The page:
Why I Don't Give A Sh*t About My Child Learning Cursive Writing

Why I Don’t Give A Sh*t About My Child Learning Cursive Writing

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As an adult, I often use cursive writing when I sign my name on a receipt and also when…nope, I guess it’s just when signing my name on a receipt. That’s it. But I’ve also heard that knowing cursive writing is super important for reading the Declaration of Independence in its original form. But I figure that’s why the internet and keyboards and the Helvetica font were invented.

I remember the second-grade torture that was learning cursive writing in the first place. I grew up in the wonderful and weird age of D’Nealian writing, so it’s almost like I had the pleasure of learning it twice. I’ve read that physically writing things down uses different parts of our brains, and that’s all great, but science says it doesn’t matter if it’s printing or cursive. And in my world, science still exists, despite what our current government says.

So maybe there are calligraphers out there who might call me a monster, but there are lots of things I’d rather my child do during their precious school hours than learn how to write in cursive.

Here are just a few of them:

1. Writing legibly in print. Let’s just slow down and make sure the regular stuff can be read first. And if my fourth-grader is any indicator, we’ve got some serious work to do on spelling too. I swear on my buttery-soft LuLaRoe leggings that I will never send a human out into the world who doesn’t know the correct times to use their, they’re, and there.

2. Running their ass off so that when they come home from school, they are actually tired. Tired kids make me happy. They eat their dinner without making gagging noises, and they go to bed without me threatening to issue restraining orders. They don’t backtalk as much about their screen time, and they don’t have as strong of an urge to wrestle their siblings into oblivion. Run them ragged, school people.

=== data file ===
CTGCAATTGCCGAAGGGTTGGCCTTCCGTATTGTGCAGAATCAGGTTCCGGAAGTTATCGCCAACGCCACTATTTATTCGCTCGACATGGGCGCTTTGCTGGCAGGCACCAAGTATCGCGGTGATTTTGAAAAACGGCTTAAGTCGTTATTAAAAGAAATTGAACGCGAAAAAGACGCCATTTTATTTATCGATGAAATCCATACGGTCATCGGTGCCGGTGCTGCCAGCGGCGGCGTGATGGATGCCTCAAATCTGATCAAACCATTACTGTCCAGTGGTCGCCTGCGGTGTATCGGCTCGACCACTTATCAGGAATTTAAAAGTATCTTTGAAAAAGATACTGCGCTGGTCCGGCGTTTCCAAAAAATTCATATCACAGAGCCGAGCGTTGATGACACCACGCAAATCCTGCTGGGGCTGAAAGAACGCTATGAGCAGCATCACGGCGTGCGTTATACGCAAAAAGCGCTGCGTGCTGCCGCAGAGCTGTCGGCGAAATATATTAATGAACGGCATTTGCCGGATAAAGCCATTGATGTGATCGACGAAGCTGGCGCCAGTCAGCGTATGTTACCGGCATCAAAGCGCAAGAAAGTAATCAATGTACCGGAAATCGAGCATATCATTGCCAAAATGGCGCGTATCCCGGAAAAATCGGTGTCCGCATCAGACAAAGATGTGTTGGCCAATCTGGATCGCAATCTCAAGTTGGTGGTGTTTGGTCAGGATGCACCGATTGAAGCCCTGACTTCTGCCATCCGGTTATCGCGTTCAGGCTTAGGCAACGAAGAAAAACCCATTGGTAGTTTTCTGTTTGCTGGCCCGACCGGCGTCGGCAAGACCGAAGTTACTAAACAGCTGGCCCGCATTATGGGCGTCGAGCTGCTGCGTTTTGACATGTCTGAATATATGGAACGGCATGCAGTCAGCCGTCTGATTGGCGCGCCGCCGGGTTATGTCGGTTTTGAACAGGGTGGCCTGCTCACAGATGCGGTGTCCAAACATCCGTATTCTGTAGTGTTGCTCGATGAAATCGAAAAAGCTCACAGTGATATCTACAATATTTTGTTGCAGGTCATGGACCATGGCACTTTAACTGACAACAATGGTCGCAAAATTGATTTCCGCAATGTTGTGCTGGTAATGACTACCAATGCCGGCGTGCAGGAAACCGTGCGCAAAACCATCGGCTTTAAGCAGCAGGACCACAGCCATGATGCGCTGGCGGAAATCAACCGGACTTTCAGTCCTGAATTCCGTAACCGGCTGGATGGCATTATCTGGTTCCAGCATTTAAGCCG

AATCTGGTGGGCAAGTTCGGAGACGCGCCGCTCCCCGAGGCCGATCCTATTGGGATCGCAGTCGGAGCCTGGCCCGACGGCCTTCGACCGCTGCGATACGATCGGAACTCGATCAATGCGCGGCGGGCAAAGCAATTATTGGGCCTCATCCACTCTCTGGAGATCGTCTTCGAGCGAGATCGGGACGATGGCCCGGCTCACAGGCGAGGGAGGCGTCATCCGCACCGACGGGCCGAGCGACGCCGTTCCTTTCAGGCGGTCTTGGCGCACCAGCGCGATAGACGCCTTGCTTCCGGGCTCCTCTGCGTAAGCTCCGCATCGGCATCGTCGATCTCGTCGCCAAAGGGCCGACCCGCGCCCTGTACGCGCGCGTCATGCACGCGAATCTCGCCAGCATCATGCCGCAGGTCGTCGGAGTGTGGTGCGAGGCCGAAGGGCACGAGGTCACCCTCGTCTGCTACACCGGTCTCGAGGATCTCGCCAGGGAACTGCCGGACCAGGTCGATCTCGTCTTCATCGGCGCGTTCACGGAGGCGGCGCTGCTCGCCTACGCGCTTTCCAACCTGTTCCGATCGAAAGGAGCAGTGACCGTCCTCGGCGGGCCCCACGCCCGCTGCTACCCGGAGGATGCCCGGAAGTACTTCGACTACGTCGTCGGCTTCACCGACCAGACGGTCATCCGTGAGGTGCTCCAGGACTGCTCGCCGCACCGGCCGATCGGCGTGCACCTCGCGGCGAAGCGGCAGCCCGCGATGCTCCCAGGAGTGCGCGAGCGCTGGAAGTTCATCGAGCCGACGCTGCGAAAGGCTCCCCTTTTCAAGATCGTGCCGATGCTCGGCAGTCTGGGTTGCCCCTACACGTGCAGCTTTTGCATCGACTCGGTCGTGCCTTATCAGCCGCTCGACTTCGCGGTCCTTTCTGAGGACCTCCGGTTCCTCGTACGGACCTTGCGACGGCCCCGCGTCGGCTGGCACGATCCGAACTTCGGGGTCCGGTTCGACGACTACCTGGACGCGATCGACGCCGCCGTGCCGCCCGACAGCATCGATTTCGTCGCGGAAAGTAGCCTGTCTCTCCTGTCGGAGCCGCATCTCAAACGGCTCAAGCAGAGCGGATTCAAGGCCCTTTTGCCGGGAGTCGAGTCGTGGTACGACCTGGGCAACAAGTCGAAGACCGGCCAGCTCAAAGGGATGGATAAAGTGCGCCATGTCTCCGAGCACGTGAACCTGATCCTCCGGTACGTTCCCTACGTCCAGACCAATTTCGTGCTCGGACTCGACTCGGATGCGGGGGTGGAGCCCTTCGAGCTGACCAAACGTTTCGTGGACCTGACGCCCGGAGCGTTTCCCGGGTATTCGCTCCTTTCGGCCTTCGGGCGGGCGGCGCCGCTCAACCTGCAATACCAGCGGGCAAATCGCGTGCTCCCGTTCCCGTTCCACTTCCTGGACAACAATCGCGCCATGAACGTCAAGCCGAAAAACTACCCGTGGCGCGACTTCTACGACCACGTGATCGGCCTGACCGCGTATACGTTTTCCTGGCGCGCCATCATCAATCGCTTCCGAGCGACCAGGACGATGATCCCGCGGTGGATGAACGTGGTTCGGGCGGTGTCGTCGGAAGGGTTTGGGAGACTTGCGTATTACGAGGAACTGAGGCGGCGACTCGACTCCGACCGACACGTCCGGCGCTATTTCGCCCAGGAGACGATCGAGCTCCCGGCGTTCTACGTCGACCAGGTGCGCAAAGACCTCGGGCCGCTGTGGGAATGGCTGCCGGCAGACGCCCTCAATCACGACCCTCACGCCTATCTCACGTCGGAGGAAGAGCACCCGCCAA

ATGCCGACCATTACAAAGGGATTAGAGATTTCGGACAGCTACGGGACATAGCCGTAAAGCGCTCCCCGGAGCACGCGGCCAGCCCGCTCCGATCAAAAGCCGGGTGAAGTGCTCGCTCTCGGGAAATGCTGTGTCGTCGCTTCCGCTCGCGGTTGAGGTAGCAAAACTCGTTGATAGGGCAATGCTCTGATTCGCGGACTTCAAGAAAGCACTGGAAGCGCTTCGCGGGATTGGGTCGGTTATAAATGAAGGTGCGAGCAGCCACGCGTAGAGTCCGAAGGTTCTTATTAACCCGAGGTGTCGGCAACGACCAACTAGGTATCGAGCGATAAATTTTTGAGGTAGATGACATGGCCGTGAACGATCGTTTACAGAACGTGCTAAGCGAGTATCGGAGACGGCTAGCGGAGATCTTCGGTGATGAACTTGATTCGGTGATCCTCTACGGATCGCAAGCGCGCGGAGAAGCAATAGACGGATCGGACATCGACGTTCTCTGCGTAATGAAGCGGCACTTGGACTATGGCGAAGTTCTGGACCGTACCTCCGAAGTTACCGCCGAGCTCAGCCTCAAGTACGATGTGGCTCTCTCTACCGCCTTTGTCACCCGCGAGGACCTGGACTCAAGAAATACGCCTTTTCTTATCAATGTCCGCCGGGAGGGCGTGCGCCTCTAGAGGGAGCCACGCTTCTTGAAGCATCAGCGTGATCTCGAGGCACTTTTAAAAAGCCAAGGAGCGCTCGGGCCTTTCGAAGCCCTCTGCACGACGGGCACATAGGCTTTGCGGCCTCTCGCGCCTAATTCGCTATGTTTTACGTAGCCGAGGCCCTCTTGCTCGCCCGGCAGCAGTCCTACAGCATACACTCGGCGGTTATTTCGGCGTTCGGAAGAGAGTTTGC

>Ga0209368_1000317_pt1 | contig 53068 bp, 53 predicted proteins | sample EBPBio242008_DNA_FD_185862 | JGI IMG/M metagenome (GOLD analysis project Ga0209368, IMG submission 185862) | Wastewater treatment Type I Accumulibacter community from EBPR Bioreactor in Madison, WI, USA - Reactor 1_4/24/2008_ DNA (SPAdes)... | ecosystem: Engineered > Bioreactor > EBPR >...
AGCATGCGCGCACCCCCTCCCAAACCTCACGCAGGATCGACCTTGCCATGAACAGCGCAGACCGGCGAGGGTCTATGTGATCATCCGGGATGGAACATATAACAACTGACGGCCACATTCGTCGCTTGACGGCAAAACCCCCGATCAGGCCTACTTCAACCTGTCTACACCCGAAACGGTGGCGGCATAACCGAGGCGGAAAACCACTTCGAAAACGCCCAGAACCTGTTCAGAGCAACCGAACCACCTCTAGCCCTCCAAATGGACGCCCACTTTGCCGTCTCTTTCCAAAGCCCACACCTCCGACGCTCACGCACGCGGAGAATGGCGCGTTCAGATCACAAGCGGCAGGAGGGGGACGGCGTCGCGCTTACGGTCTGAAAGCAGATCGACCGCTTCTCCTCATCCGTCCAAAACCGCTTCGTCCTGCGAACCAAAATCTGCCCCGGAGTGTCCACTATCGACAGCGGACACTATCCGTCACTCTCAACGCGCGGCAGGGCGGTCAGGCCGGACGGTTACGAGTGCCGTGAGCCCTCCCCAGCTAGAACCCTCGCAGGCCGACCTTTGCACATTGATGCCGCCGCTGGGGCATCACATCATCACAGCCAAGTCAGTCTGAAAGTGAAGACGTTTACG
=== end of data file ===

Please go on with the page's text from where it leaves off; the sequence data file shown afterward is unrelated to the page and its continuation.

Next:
3. Learning how to meditate. Otherwise known as calming the fuck down. Okay, sorry about that. I just spent the weekend in a car with my kids, and I might need to be doing some meditating of my own.

4. Creating “art.” Go ahead and let them dive into those paint bins stark naked for all I care. Just do all the messy stuff in school so I don’t have to clean glittery-goo drippings off the walls and sweep play-dough crumbles times infinity.

5. Practicing the recorder so I’m not forced to listen to the cries of a thousand tortured souls coming from my daughter’s room every night at dinnertime.

6. Working on their science project at school. You know, without hours of my help, blood, sweat, and curse words. Can we make this a thing?

7. Figuring out how friends and relationships work so that they will go away some day and live with someone else.

8. Learning about history, so you know, we don’t *cough cough* repeat it.

9. Writing down all those random stories that I keep hearing about because there are a lot of words being said. So many words. They could probably write down their stories for hours at a time with all of the talking that is happening around here.

10. And, if they never learn cursive, it will be way harder to forge my signature in high school. I call this #winning.

So, yes, there are lots of things I think are more important than learning cursive writing. (I know cursive is supposed to be helpful with kids who aren’t typical learners or who have dyslexia, so there are tangible reasons to utilize it in certain situations.)

Let’s all CTFD about cursive and steer our kids toward working on things that are more important, like physical exercise, art, and music. Kthanks.

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